Mini Pigs: Expectation vs reality

Posted at 10:10 AM, Sep 17, 2018
and last updated 2018-09-17 12:10:01-04
Mini Pigs
The American Mini Pig Association tries to regulate and set standards for the industry. (MTN News file photo)

MISSOULA – Videos of Mini Pigs have inspired adoption all over the globe but for many, they got a bit more than they bargained for.

When retired Los Angeles Police Department detective Pam Neil and her husband moved to Corvallis, they decided it was time to adopt their very own mini piglet.

After days of research, Pam found a breeder in Utah who was willing to sell her a “Super Mini Micro Piglet” but when she picked the piglet up from the airport she could tell the stress of flying had taken its toll.

“I bonded with him quite quickly. I took him to the vet right away. I only had him for a day because I knew he wasn’t right,” Pam recalled. “He weighed four pounds at that time he was three months old because he was born in January.”

They named him Serpico and he’s now two years old and weighs 75 pounds. As he grew it became almost impossible to live with him in the home.

Pam admitted that after doing hours of research before her purchase she knew there was a slight possibility that Serpico could grow larger than expected, but she never predicted he would weigh so much.

MTN News asked Missoula veterinarian Shoni Card if it’s even possible to breed a pig that small?

“Certainly [with] genetic selection you can probably breed pigs that are that tiny, but you’re going to encounter issues with the health of the piglets,” said Card.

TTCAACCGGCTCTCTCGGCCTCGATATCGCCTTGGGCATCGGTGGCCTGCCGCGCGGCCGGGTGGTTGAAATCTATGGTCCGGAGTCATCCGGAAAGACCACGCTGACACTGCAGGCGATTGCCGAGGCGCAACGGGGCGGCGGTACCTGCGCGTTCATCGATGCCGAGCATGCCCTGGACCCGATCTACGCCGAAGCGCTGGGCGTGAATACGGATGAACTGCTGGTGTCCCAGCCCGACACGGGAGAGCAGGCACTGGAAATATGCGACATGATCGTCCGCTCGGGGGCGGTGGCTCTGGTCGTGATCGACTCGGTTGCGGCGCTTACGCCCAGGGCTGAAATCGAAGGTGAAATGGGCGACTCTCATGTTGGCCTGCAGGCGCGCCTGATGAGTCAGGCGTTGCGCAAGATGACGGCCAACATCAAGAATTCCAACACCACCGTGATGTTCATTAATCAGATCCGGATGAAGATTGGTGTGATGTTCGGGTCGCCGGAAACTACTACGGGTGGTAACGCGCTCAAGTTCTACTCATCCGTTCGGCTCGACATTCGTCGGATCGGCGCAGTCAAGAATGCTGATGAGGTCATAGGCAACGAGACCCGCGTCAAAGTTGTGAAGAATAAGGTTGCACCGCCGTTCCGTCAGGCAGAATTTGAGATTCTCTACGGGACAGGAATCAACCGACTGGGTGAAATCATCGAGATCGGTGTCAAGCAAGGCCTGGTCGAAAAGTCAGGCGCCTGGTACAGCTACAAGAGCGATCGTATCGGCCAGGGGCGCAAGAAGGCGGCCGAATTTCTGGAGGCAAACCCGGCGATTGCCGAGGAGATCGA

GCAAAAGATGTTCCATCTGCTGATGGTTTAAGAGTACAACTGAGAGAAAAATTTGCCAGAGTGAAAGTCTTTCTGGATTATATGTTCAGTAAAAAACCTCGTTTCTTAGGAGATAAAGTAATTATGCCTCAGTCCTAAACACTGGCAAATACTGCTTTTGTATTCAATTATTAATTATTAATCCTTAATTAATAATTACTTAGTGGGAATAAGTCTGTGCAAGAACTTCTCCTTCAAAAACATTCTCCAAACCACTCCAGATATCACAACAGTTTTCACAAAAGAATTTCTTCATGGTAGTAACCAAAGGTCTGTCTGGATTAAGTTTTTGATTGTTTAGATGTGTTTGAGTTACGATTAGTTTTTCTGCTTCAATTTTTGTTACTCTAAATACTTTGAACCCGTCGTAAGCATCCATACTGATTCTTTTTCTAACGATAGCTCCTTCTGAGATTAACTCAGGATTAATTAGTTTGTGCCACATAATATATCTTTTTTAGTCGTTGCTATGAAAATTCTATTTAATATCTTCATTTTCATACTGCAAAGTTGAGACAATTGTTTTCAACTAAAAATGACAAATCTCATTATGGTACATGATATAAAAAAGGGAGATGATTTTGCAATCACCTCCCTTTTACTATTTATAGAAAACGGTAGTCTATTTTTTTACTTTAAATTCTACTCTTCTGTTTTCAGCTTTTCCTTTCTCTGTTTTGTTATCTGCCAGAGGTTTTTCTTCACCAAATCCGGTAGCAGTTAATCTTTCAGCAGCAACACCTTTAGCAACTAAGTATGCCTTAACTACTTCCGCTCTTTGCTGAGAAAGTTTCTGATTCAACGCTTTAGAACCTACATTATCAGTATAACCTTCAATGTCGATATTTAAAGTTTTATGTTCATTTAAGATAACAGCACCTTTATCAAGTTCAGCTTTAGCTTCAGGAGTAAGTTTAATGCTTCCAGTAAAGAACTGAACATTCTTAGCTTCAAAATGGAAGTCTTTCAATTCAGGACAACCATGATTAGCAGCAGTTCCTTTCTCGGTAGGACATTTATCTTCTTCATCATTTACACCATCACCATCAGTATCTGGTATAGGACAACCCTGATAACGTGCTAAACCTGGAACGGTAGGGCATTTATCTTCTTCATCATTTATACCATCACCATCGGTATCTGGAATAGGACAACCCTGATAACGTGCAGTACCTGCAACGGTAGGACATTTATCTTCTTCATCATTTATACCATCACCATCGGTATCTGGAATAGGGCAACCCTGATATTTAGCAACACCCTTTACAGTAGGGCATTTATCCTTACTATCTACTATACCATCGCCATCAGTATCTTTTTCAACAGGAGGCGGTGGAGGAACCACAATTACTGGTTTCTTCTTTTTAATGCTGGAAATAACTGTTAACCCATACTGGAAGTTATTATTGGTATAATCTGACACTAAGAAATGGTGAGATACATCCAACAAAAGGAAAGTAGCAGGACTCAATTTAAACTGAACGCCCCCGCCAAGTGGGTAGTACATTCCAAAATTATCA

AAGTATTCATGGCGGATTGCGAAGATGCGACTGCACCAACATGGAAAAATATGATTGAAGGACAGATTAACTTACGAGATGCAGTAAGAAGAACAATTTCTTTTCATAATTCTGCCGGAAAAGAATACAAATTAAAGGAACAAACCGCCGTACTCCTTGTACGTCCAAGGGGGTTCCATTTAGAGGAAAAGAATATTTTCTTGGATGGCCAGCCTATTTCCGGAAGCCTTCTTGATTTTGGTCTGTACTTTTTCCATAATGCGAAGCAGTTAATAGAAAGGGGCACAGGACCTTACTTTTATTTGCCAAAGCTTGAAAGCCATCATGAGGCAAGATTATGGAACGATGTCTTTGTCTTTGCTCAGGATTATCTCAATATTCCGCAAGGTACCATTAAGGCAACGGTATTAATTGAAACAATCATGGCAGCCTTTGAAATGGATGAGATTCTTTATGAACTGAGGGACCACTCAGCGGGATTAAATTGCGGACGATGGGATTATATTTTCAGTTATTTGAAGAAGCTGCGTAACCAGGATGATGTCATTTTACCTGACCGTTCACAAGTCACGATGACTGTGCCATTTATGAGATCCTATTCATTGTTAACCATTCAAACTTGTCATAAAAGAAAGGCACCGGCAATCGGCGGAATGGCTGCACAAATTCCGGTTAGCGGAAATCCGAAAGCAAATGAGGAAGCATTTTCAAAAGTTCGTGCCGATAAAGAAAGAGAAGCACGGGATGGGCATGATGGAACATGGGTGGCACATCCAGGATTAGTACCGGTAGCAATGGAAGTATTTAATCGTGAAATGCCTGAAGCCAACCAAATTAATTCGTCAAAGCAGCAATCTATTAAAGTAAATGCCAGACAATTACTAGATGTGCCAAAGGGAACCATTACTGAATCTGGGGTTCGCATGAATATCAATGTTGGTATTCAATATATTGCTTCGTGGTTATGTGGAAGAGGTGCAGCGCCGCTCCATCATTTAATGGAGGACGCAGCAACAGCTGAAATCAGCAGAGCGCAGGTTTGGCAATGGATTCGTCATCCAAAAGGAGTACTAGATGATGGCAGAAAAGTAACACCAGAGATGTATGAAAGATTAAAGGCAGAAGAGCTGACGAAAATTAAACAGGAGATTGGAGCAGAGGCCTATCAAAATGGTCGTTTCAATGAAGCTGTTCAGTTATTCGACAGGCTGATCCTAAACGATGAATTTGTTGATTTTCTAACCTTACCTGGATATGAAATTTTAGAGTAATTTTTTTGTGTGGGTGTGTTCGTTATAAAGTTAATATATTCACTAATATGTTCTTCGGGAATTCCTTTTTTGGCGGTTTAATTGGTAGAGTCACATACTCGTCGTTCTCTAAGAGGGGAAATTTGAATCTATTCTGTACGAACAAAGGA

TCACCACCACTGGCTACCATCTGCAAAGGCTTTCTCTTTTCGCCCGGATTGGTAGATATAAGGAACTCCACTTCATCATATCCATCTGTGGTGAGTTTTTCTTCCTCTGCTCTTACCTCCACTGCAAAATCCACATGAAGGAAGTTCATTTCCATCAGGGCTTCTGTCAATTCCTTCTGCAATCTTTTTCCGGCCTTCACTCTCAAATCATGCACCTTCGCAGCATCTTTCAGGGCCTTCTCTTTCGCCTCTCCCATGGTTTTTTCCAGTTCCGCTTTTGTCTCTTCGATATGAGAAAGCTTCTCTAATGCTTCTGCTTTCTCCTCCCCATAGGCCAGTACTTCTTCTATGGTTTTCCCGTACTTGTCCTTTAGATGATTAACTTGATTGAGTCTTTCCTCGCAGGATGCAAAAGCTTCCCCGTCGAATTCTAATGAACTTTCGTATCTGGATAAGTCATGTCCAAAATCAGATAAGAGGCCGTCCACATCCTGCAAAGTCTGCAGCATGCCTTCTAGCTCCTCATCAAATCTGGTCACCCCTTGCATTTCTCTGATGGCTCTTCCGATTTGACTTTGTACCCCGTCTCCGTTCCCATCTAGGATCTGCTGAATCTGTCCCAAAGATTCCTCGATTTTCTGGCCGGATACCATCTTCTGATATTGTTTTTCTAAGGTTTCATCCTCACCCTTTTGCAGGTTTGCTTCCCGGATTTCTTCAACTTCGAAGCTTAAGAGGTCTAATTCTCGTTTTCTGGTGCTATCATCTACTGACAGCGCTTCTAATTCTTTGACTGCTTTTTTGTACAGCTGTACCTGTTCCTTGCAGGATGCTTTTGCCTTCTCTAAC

Card added it’s important to see the parents before adopting but added that you should never assume that your pig will for sure be that size.

“It may not be a deliberate deception. Because with breeds that are bred to be smaller like that…came from bigger pigs, and you will sometimes get a bigger pig…a  pig that but ends up bigger than his mother and father were,” said Card.

Sharndra Sedberry, the owner of Montana Mini Pigs said that she has seen a lot of irresponsible breeding in the past.

“People are selling piglets at swap meets. I mean it’s backyard breeding. It’s the same problem with dogs,” Sedberry said.

“But I’m finding that people are a lot more conscientious of that then they used to be and I think it’s because people get tricked — and they don’t want to be that person that gets tricked,” she added.

The American Mini Pig Association tries to regulate and set standards for the industry but not all breeders in Montana — and the rest of the US — stick to those codes.

-Lauren Heiser reporting for MTN News